Bangkok, the mid-2000s; sifting through crates of cheap, second-hand vinyls in record shops in Chinatown, one of the oldest parts of Bangkok, Chris Menist and Nattapon ‘Nat’ Siangsukon, aka DJ Maft Sai, came across the traditional Thai folk genres of Molam and Luk Thung. After falling in love with the genres, the two formed The Paradise Bangkok Molam International Band. The experimental band blend influences from traditional Thai folk music to psychedelic rock to Afrobeat grooves, exemplified at its best in their 2016 album Planet Lam.
Molam and Luk Thung originated in the north-eastern Isan region of Thailand, and Laotian and Cambodian borders in the 17th century. It is characterised by the khaen, a bamboo mouth organ which provides a warm, all-encompassing sound, underneath a vocal melody. This melodic style moulds to the tones of the lyrics, particularly effective as Thai is a tonal language. The most common additions in instrumentation are the phin, a lute-like stringed instrument, drums and bass. The genre underwent a shift in the 1970s as American GIs were stationed in the region, and they brought with them American popular music, from psychedelic funk to rock’n’roll. As musicians in the region entertained the soldiers, they picked up on these styles and began incorporating them with traditional elements.
Sitting in my room in Oxford on a dreary Tuesday afternoon seems worlds away from this thriving Bangkok music scene, which Menist vividly describes when I speak to him over zoom. He details his move in the early 2000s, as his wife found a job there, and he ‘did what I always do when I go to a place I’m not familiar with, I look for music’. The power of music realised, dare I lean into the cliché, as Menist elaborates on the connections he made with the record collecting community, including meeting ‘Nat’, the music scene in Bangkok and familiarising himself in this new setting. ‘Every country has their creativity and that manifests itself in music, literature, film, art’ and so on, he tells me, ‘people create out of who they are, that’s what they do … a populous is communicating to people, this is who we are, this is what we’re about, so if I can try and connect with that, then I think you’re connecting with something that’s very true about an environment’.
The band emerged gradually, beginning with ‘Nat’ and Menist’s Paradise Bangkok nights in 2009, at which they DJed, playing a ‘wide variety of music’ Menist elucidates, ‘we’d play our new discoveries basically’. They then established Studio Lam, which describes itself as ‘a home for creative new music’, and in attempts to form a kind of house band, they got in contact with some of the established Luk Thung and Molam musicians, evolving into the band as it is now: Piyanat “Pump” Chotisathien, the former bassist of the Thai Indie Rock band Apartment Khunpa, Sawai Kaewsombat on the khaen, Kammao Perdtanon, described as Thailand’s answer to Jimi Hendrix, playing the phin, Phusana “Arm” Treeburut playing drums and ‘Nat’ and Menist on percussion and production. Menist is careful to point out, however, that it was not as simple a process as it perhaps appears. Bringing together musicians from ‘musically speaking more rural background[s]’ and ‘from the city background’ was ‘not that easy’, but as they continued to rehearse and work together, they ‘really started to gel’.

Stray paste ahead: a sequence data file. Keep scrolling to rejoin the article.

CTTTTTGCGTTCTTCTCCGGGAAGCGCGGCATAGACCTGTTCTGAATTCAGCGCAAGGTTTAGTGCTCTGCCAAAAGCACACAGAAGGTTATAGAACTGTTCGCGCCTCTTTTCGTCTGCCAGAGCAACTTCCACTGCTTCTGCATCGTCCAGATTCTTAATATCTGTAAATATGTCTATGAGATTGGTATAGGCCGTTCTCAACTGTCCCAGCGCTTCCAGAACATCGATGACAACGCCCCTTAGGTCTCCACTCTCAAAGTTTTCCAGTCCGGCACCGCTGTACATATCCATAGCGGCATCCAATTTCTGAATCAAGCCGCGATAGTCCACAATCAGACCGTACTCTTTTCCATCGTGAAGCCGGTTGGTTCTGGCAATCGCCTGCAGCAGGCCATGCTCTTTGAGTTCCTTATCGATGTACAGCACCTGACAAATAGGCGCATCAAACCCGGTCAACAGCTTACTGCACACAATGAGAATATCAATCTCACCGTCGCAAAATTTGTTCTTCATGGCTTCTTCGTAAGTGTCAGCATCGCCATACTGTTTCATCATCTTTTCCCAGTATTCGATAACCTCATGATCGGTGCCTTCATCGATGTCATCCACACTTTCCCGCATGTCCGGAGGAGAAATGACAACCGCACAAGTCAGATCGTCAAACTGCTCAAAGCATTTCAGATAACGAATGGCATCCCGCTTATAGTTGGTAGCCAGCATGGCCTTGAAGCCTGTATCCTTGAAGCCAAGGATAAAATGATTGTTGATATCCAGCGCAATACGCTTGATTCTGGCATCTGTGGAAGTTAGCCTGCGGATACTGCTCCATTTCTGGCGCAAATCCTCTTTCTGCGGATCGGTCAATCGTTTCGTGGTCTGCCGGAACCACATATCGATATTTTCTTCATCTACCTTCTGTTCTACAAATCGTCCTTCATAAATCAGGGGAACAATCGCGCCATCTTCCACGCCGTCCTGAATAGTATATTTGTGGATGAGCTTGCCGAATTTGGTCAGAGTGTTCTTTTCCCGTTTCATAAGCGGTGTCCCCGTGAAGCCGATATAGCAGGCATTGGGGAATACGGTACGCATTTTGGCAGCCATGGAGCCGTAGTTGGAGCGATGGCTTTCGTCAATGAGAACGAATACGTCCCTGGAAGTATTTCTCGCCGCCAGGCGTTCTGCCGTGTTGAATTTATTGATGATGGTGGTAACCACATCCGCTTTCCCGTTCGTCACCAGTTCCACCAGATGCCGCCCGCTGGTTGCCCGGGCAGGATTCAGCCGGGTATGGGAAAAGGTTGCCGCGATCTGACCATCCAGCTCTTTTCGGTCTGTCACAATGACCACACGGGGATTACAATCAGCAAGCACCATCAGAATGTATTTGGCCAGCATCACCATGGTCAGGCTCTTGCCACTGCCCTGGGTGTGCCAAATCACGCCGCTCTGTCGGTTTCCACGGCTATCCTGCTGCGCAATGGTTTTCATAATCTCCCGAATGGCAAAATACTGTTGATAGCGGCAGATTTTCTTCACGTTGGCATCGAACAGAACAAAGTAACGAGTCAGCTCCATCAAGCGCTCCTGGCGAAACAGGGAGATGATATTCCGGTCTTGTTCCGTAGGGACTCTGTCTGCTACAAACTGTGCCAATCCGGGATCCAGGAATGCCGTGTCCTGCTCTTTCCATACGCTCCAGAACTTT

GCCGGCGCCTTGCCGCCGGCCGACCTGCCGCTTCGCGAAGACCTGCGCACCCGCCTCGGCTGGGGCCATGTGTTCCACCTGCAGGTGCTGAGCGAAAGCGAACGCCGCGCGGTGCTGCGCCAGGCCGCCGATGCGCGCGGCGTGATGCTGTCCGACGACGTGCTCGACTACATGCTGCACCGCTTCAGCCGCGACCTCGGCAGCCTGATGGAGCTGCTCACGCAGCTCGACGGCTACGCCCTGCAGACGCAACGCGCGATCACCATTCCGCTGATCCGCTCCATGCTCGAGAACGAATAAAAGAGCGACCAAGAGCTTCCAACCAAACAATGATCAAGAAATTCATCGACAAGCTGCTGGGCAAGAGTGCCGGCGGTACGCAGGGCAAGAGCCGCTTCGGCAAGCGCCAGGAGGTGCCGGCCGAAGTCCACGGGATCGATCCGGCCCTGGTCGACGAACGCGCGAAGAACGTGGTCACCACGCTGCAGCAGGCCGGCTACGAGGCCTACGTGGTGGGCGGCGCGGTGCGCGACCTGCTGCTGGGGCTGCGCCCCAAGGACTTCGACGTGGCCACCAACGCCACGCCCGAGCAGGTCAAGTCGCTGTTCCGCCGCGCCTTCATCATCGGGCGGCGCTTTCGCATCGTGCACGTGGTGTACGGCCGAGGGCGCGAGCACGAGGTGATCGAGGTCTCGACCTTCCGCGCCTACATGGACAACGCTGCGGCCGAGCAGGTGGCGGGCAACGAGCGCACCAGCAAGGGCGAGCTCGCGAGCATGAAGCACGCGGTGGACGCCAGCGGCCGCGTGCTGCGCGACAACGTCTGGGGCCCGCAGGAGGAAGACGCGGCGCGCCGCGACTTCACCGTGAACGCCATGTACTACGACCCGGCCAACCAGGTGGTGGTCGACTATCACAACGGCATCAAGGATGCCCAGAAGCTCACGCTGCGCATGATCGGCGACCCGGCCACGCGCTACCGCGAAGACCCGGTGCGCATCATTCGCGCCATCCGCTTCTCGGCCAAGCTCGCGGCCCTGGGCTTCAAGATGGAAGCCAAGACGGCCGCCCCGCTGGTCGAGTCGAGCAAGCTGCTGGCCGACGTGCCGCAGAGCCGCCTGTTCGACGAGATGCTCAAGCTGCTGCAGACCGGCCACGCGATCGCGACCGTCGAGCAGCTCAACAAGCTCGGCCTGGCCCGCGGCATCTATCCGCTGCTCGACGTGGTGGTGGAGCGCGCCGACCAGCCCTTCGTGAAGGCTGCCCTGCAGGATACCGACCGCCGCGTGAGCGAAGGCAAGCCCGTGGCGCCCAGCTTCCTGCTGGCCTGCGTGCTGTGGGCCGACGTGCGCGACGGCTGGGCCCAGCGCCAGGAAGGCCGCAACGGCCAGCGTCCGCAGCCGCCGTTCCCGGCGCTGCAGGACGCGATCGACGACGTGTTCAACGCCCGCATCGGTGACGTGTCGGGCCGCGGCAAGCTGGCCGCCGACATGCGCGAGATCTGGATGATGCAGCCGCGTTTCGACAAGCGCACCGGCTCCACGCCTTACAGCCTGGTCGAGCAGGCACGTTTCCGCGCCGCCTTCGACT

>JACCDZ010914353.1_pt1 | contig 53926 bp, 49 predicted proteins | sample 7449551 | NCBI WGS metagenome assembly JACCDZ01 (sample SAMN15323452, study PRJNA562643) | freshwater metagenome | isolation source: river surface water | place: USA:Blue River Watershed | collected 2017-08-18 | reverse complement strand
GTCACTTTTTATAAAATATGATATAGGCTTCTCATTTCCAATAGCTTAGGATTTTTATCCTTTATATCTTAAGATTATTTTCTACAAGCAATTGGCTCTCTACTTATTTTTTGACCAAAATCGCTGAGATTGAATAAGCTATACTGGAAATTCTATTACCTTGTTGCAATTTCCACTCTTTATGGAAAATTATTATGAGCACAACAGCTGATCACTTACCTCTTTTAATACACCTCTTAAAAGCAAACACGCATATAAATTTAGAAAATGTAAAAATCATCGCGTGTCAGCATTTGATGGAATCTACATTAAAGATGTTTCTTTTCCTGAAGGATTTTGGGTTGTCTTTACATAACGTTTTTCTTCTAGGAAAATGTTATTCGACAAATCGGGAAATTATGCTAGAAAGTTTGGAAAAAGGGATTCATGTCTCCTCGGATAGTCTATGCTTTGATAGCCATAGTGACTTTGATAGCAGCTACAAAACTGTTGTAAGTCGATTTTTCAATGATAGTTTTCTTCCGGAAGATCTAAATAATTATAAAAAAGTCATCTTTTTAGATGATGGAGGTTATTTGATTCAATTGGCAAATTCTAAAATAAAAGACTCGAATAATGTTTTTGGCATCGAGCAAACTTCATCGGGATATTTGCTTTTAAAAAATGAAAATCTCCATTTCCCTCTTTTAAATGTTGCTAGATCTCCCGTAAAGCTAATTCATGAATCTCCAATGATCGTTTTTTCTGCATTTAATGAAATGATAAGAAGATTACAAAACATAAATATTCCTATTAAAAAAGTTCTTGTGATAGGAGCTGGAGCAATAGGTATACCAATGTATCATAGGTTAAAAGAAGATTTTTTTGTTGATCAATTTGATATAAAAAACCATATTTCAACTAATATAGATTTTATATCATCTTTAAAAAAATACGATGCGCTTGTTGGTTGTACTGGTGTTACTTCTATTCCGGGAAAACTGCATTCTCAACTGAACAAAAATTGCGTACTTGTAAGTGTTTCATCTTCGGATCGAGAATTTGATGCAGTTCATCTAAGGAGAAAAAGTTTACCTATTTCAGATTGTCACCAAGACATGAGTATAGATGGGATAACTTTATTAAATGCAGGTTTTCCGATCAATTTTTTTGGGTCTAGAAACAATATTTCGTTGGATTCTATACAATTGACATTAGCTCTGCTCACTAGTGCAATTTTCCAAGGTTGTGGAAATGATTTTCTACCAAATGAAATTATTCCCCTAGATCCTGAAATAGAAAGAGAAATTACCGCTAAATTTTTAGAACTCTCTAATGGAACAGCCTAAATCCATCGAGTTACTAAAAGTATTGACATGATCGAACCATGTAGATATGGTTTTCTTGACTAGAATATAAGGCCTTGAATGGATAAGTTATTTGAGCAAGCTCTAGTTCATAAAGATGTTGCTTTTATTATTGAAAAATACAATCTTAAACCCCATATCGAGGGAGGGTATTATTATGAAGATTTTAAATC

The revival of this “forgotten” music has re-established the virtuosos Kaewsombat and Perdtanon. Perdtanon describes that after seeing Isan people holding phins and khaens whilst begging on the Bangkok streets, he felt inspired to ‘make all Thai people appreciate the phin’. All of this has been prominent in re-situating perspectives on the genres, once disregarded by middle-class urban Thais as ‘taxi driver music’, and has contributed to people feeling ‘less ashamed of Isaan-ness’. It is not only Thai people whom the band have inspired; artists from Mick Jagger to Damon Albarn have displayed their support, and the band have toured across Europe, including a set at Glastonbury, which Menist describes as a ‘tipping point … [it] definitely shifted some people’s perspectives’.
Menist is careful to highlight that the band’s music is, however, solely ‘our take on it’, they did not come to the genres with ‘an academic or aesthetic approach’, instead wanting ‘a band that would represent the type of Molam that we had played at the club night but a slightly more updated version’. They are in no way ‘suddenly representative of … the pure art of Molam’ which is ‘rooted linguistically, historically and geographically in the Northeast’. Some listeners from more traditional backgrounds ‘don’t like what we do … it’s something different’, Menist elaborates, ‘that’s fine, that’s ok …so in the same way that the music choice is very subjective … the band’s creations are very subjective as well … we wanted something that felt suited with the general stuff we were doing and that’s why it sounds like it does’.
Their 2016 album Planet Lam encapsulates this crossover, providing an introduction into the sound world of Thai traditional folk music, whilst blending an international range of styles. The album opens with one of the defining instruments of Molam and Luk Thung, the khaen. Described by Jotikasthira as ‘surreal’, it is this sound which provides Molam with its psychedelic feel. The journalist John Clewely emphasises the amazement expressed by foreigners when they first hear the instrument, in awe of its ‘big cathedral chords’. Surrounding the listener with warm, glowing harmonies, Kaewsombat opens the track, ‘Lai Wua – Chasing the Cow’ with an improvisatory-like riff on the khaen before establishing a tempo which the percussion gradually joins in on, followed by the bass, supplying an addictive groove. The adaptive ability of the khaen is exemplified on this album, as it binds syncopated cymbals and funky bass lines. Some may recognise the instrument from when it went viral on Tik Tok in 2020. Sampling Hal Walker’s ‘Khaen Rock’ the producer Llusionmusic paired it with a cloud rap beat and slowed and reverbed Playboi Carti vocals from ‘banakula’ which proved immensely popular, the sound used on around 129.6k video posts and played in the background of videos with millions of likes and tens of millions of views.